The requirement of GMAC financing was an unreasonable arrangement, so far as the dealers were concerned; it was designed solely to promote the selfish interests of GMAC. LMDA advertising is a reasonable arrangement, designed to promote the interests of L-M dealers by furnishing them with effective advertising at a minimum of cost through cooperative effort.
GMC required dealers to promise to use GMAC financing exclusively. Ford did not require L-M dealers to use LMDA advertising exclusively or to promise to use it exclusively; in fact, it was not used exclusively by plaintiff, which spent many thousands of dollars for other types of advertising in local papers and other media. Plaintiff's officers signed the original LMDA agreement voluntarily without any threats from Ford. Although Miller now says that he was dissatisfied with some of the advertising in the early years and again in late 1953, neither he nor any other dealer ever sought to withdraw from LMDA until 1954.
GMAC financing was found to have prevented many members of the public from buying GMC cars. It has not been shown that the cost of LMDA advertising had any such effect. The purpose *806 and effect of the advertising was to increase the sale of L-M cars.
Restraining of commerce in GMC cars through sale of financing was not necessarily inconsistent with the interests of GMC, for GMC made a profit directly from GMAC financing. The suggestion in the GMC case "Sometimes it is good business to sacrifice car sales in order to increase the sale of a complementary product or service" has no application here. Ford made nothing directly from LMDA advertising; the indirect benefit it got from LMDA advertising was matched by the benefit the dealers got from Ford's own advertising of Lincolns and Mercurys and by Ford's contributions to the cost of the Ed Sullivan show. Moreover, LMDA advertising promoted Lincolns and Mercurys against Fords, as well as against cars of other manufacturers; Ford car dealers had their own advertising funds, which promoted Fords as against Lincolns and Mercurys.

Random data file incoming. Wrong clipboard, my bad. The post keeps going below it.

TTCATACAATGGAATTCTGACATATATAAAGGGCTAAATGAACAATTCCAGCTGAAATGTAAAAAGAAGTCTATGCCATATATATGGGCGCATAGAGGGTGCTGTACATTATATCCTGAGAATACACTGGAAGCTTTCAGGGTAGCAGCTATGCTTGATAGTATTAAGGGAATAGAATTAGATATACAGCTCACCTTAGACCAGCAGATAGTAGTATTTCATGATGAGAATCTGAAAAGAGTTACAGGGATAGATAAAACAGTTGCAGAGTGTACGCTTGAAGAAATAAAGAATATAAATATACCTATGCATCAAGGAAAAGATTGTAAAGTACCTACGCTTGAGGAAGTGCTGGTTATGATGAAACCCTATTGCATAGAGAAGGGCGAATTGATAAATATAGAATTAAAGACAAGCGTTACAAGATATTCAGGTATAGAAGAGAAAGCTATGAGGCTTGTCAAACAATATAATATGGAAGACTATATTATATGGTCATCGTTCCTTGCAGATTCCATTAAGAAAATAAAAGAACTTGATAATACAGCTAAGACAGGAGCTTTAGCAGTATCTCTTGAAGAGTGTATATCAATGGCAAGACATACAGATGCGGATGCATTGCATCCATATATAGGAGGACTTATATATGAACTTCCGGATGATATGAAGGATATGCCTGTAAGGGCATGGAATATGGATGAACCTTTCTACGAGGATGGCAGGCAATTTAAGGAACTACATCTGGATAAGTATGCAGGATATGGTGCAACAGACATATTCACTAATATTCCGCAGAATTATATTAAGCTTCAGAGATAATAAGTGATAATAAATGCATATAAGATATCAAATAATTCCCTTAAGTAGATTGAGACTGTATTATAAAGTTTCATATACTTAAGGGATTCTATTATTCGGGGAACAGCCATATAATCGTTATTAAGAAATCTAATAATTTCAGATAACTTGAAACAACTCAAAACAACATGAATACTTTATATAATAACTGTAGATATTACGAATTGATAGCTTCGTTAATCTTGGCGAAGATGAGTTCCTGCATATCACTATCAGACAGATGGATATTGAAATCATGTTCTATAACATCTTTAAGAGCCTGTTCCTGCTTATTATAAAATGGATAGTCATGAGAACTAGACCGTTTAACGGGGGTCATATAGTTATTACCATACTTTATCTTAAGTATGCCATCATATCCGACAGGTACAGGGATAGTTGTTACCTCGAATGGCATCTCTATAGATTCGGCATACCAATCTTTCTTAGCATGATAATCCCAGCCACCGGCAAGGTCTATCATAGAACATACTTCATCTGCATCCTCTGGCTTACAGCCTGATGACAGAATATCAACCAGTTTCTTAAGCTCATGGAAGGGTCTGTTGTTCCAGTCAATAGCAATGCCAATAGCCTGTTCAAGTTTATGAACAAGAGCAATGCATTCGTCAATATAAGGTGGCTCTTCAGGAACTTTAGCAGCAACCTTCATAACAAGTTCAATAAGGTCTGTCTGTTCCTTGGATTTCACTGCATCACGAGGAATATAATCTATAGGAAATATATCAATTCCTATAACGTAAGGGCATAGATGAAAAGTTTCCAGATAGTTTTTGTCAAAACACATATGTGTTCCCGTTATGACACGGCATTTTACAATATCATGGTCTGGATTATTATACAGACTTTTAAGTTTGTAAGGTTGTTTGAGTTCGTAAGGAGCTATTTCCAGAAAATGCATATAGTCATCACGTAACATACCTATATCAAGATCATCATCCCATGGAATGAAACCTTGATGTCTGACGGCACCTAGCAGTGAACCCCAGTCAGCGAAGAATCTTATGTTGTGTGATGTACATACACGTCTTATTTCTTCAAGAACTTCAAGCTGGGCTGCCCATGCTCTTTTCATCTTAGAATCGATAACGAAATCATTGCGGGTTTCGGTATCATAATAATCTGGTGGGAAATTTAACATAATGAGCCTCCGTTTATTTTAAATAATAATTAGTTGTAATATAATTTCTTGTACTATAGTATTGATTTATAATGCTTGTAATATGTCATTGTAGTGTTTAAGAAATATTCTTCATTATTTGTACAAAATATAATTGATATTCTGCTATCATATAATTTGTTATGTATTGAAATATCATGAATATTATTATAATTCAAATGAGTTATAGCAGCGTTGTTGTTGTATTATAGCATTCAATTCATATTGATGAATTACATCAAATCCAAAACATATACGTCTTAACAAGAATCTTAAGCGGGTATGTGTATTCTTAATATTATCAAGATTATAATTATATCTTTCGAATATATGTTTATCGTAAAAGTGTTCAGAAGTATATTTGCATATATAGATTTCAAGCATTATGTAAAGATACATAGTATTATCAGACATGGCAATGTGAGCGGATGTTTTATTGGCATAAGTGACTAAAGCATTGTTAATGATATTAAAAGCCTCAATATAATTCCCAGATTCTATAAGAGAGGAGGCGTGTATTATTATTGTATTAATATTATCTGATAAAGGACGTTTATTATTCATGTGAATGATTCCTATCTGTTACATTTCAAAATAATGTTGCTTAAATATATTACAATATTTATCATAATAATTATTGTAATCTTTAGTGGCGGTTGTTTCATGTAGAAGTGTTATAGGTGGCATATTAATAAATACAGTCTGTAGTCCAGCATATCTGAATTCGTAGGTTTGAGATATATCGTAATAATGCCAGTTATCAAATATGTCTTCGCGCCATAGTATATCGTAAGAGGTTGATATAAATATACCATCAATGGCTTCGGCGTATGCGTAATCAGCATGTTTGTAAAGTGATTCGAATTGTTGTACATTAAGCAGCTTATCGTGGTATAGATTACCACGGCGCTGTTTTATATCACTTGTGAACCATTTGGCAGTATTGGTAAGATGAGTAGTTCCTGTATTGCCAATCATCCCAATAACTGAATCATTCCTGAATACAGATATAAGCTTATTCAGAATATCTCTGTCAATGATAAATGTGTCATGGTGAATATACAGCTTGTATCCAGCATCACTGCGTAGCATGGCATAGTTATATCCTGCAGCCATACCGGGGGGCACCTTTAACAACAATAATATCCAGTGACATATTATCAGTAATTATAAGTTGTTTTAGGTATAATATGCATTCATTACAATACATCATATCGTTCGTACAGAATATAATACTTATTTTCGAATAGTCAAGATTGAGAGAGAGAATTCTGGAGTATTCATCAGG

The Seventh Circuit held, 121 F.2d at page 400, that the restrictions imposed upon the financing of the wholesale and retail sale of General Motors cars bore no reasonable relation to manufacturer's good will. The court recognized, however, 121 F.2d at pages 400, 403, that it is proper for a manufacturer to promote its good will and to protect itself against inefficient as well as unscrupulous dealers, citing Pick Mfg. Co. v. General Motors Corp., 7 Cir., 80 F.2d 641, affirmed 299 U.S. 3, 57 S. Ct. 1, 81 L. Ed. 4; cf. International Business Machines Corp. v. United States, 298 U.S. 131, 56 S. Ct. 701, 80 L. Ed. 1085.
The Seventh Circuit also noted, 121 F. 2d at page 404: "The finance restriction operates on the retail purchaser as well as on the dealer, and the competing discount companies are unable to finance General Motors cars. The parts restriction in the Pick case operated on the General Motors dealer only, and the competition of other parts manufacturers was not completely destroyed." The case at bar is similar to the Pick case in those respects, and not to the General Motors case.
Plaintiff does not claim that the effect of the LMDA arrangement was to create a monoply in the manufacture and sale of automobiles, either nationally or locally, but "to create a monopoly in the interstate trade and commerce in Lincoln and Mercury automobiles and accessories and advertising used for the sale of said automobiles." However, as the Supreme Court noted in United States v. E. I. DuPont De Nemours & Co., 351 U.S. 377, 393, 76 S. Ct. 994, 100 L. Ed. 1264, every manufacturer has a natural monopoly in his own product, especially when sold under his trade-name, and such a monopoly is not prohibited by the antitrust laws. Se also Arthur v. Kraft-Phenix Cheese Corp., D.C.Md., 26 F. Supp. 824; Schwing Motor Co. v. Hudson Sales Corp., D.C.Md., 138 F. Supp. 899, affirmed 4 Cir., 239 F.2d 176. The issues arising out of the sale of parts and accessories will be discussed in the next section of this opinion.